Over 4.4 million businesses are started each year. This means, there are a lot of entities that need to be formed. While there are different types of entities and reasons for using each one (we describe more in this article), we want to focus on corporations in this article.
A corporation is a legal entity that exists separately from its owners, known as shareholders. It is a popular business structure that provides limited liability protection to its shareholders, offers opportunities to raise capital, and allows for perpetual existence. In this article, we will delve into what a corporation is, explore its limitations, and highlight situations in which a corporation should be considered as the preferred business entity.
What is a Corporation?
A corporation is a formal and legally recognized business entity that is created by individuals or groups of individuals to conduct commercial activities, generate profits, and shield shareholders from personal liability. The corporation operates independently from its owners, owning assets, entering into contracts, and engaging in business transactions in its own name.
The primary characteristics of a corporation include:
: Shareholders' personal assets are typically protected from the corporation's debts and legal liabilities, offering a safeguard against financial risks. (This excludes taking illegal actions)
Separate Legal Entity
: A corporation is treated as a distinct legal entity, which allows it to conduct business and own assets in its own right.
: Corporations have continuous existence, unaffected by changes in ownership or the departure of shareholders.
: A board of directors, elected by shareholders, oversees major decisions, appointing officers to manage daily operations.
: Corporations can raise capital by issuing shares of stock to investors in exchange for funding.
Limitations of a Corporation
Despite its advantages, corporations have certain limitations and considerations, including:
: One of the most significant drawbacks of corporations is double taxation. Corporate profits are taxed at the corporate level, and if dividends are distributed to shareholders, those dividends are taxed again at the individual level. (You should consult with a tax professional regarding on all matters involving tax)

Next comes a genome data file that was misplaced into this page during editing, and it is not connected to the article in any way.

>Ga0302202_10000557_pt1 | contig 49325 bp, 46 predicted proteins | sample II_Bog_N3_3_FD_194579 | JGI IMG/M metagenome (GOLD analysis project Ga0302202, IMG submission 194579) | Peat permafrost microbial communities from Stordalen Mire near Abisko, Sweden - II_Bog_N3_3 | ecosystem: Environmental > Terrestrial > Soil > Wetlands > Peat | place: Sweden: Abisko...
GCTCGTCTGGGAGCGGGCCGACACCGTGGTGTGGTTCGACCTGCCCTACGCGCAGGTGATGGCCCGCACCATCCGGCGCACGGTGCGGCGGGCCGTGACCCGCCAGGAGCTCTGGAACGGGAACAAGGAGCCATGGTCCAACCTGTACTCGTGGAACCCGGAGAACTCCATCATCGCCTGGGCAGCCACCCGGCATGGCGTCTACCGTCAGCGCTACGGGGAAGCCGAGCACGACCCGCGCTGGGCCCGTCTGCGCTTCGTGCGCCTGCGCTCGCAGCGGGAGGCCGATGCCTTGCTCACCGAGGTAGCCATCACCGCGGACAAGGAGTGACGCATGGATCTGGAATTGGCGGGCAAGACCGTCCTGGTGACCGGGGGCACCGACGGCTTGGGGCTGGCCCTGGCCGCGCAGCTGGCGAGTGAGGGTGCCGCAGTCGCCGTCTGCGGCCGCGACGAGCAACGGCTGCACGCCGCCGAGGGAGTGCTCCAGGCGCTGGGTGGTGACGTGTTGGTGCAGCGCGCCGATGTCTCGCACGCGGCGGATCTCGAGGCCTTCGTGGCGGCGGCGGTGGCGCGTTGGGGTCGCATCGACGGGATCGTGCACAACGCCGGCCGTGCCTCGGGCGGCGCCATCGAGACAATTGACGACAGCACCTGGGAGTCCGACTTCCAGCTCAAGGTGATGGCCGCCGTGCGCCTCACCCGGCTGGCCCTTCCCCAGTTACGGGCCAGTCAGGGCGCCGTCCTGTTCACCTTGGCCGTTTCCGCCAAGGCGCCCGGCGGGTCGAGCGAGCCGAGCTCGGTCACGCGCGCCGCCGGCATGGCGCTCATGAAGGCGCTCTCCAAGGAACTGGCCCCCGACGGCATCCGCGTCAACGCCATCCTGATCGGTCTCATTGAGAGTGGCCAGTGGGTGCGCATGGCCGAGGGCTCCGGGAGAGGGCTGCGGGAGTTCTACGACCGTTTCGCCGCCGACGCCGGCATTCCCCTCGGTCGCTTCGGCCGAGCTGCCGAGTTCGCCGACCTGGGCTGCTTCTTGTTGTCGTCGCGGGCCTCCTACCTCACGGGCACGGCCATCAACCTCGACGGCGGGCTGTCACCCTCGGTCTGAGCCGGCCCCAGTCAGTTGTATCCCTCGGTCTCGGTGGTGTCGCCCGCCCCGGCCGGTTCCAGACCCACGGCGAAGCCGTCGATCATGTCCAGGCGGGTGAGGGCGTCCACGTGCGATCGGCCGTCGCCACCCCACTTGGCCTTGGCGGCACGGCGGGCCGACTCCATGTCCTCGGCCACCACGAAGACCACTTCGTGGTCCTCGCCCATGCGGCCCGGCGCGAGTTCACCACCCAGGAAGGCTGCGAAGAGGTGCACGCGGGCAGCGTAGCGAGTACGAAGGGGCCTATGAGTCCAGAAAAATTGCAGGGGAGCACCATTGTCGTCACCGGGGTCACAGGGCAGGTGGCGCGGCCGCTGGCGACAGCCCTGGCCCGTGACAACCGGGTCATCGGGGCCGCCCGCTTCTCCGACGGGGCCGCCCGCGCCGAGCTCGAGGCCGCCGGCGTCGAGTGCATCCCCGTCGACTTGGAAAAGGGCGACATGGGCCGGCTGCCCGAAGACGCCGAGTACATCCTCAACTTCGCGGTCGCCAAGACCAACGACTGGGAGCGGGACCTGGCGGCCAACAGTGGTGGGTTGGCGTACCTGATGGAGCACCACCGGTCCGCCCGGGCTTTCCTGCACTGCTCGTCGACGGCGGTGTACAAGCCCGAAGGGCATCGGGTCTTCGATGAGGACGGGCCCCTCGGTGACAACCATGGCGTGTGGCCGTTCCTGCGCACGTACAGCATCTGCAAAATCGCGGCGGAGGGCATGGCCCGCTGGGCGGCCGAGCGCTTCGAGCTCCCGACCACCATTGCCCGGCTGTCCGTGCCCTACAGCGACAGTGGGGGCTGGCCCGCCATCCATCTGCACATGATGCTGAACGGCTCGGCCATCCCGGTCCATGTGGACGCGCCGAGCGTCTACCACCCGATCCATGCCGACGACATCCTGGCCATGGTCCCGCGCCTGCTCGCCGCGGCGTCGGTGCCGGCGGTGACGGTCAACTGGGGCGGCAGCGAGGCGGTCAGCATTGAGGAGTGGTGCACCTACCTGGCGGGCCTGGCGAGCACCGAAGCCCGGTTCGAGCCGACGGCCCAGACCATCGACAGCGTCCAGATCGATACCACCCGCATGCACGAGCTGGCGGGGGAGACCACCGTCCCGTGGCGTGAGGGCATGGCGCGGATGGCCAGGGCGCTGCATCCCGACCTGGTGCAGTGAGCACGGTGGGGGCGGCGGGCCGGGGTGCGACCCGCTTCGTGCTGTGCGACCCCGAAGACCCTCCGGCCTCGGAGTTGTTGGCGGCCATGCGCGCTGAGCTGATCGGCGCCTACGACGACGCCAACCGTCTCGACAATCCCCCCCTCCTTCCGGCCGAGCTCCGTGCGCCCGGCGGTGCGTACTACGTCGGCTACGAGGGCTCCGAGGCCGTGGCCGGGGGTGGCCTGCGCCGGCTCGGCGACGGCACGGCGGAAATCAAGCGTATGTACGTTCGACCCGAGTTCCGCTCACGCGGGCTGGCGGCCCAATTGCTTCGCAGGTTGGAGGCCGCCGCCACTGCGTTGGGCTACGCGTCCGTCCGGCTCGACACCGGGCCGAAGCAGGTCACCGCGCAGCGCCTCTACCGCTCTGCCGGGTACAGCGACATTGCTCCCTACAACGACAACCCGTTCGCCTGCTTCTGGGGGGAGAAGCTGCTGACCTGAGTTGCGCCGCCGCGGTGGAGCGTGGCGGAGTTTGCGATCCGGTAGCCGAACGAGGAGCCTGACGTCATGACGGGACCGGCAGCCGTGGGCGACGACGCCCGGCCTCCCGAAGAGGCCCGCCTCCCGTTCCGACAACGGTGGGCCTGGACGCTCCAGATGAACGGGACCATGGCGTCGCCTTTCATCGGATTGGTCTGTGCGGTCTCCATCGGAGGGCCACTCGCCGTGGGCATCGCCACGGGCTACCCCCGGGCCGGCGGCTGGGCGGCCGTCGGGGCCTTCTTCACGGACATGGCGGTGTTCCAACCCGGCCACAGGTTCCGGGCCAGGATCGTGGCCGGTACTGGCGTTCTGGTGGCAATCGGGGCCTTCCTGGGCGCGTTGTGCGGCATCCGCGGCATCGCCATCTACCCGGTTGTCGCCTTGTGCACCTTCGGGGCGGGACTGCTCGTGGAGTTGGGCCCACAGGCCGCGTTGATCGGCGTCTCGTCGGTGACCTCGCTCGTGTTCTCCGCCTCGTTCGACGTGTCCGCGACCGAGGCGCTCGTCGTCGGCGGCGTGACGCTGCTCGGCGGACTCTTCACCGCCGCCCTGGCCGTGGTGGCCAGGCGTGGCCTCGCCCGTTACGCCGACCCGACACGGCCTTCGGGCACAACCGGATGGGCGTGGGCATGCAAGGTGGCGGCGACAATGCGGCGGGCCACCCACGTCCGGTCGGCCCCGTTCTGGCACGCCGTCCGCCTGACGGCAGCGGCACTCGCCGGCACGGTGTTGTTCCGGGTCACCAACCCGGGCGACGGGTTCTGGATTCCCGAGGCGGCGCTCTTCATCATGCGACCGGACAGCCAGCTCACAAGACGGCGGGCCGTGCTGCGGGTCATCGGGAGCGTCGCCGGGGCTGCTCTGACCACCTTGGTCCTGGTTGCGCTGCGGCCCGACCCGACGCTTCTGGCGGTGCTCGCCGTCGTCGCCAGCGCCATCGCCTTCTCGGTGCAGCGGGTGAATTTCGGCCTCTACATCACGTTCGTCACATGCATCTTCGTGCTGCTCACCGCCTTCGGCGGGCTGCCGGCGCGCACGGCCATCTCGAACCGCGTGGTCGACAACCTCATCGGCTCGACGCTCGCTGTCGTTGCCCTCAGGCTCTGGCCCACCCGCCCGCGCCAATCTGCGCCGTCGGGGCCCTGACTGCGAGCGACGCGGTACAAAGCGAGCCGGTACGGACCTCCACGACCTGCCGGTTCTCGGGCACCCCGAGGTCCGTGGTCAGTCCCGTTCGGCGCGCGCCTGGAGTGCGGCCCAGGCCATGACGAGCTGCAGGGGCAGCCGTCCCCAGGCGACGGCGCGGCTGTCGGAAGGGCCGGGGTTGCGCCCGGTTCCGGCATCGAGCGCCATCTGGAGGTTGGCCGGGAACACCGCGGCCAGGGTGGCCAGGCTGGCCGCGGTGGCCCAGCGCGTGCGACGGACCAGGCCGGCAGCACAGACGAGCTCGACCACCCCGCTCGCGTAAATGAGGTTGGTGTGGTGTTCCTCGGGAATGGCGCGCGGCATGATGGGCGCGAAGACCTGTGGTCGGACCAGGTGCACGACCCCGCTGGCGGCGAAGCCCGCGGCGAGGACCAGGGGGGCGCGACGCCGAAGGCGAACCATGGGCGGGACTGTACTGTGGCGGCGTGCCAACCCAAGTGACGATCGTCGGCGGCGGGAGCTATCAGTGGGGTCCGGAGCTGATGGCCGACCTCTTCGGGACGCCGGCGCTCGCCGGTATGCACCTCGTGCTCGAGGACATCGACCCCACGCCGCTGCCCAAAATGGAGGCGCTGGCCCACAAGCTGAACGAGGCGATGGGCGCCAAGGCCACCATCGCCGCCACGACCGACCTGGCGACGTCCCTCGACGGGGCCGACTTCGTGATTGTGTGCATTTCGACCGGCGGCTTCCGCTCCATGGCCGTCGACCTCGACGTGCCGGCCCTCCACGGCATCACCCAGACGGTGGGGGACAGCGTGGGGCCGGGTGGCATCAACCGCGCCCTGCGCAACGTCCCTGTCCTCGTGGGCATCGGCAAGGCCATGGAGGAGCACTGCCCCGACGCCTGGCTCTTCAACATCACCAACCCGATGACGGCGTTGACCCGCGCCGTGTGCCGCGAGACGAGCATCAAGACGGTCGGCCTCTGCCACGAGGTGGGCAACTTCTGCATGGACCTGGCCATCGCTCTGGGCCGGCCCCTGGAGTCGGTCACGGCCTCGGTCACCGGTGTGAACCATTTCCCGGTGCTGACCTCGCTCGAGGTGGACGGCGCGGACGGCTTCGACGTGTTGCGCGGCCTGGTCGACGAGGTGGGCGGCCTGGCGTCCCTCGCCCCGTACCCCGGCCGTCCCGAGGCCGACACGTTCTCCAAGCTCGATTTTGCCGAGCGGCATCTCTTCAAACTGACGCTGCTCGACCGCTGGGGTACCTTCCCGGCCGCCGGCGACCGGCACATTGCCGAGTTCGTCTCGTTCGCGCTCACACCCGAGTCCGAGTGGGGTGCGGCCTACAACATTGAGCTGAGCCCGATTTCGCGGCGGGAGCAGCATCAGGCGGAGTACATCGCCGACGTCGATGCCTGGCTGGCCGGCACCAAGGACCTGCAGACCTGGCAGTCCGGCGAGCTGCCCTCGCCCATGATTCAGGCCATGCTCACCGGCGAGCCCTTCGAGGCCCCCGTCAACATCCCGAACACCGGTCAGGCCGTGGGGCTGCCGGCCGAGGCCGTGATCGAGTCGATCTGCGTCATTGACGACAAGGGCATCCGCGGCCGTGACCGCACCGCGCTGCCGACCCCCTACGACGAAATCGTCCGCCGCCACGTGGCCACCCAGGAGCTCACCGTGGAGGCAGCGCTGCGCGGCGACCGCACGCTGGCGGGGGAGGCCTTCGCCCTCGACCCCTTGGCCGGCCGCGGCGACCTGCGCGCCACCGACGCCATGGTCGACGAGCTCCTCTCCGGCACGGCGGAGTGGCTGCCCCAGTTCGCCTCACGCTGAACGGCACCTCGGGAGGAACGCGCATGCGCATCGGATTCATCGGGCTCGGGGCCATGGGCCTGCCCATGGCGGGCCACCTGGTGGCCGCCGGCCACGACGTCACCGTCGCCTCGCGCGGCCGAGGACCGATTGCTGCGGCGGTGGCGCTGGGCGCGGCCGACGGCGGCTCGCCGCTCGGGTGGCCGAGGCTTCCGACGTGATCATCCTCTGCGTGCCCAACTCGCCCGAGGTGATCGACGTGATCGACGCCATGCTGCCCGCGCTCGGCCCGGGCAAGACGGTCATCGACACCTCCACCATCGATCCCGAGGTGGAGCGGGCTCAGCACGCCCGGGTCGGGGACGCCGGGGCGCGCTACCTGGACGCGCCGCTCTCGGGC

: Corporations require more formalities, paperwork, and reporting obligations compared to other business structures.
Costly Setup and Maintenance
: The initial formation of a corporation and ongoing administrative requirements can be more costly compared to other business entities.
: The hierarchical nature of corporations may limit flexibility in management and decision-making compared to other structures like LLCs.
: Corporations with multiple shareholders may be more prone to internal disputes and conflicts. (Take the time to work with a professional and figure this out up front - most issues and most cost comes from the “break up” of a business)
When to Consider a Corporation
Choosing a corporation as the business structure should be considered under the following scenarios:
Limited Liability Protection
: If protecting personal assets from business debts and legal liabilities is a top priority, a corporation can provide strong liability protection for shareholders.
: If the business intends to raise capital through the sale of stock to outside investors, a corporation may be more attractive due to its ability to issue various classes of stock.
Going Public: For companies aspiring to go public and offer shares to the public through an initial public offering (IPO), a corporation is typically the preferred structure.
: Corporations are well-suited for larger businesses with a complex ownership structure and a need for centralized management.
: If the business plans to operate internationally or expand its reach across borders, the formal and recognized structure of a corporation can be beneficial.
A corporation is a distinct legal entity that offers limited liability protection and various opportunities for growth and investment. While it has certain limitations, its ability to raise capital and provide liability protection makes it an appealing choice for larger businesses, companies seeking outside investment, and those planning to go public. As with any important business decision, it's essential to carefully evaluate the specific needs and long-term goals of the business, seeking advice from legal, financial, and tax professionals to make an informed choice about the most suitable business structure.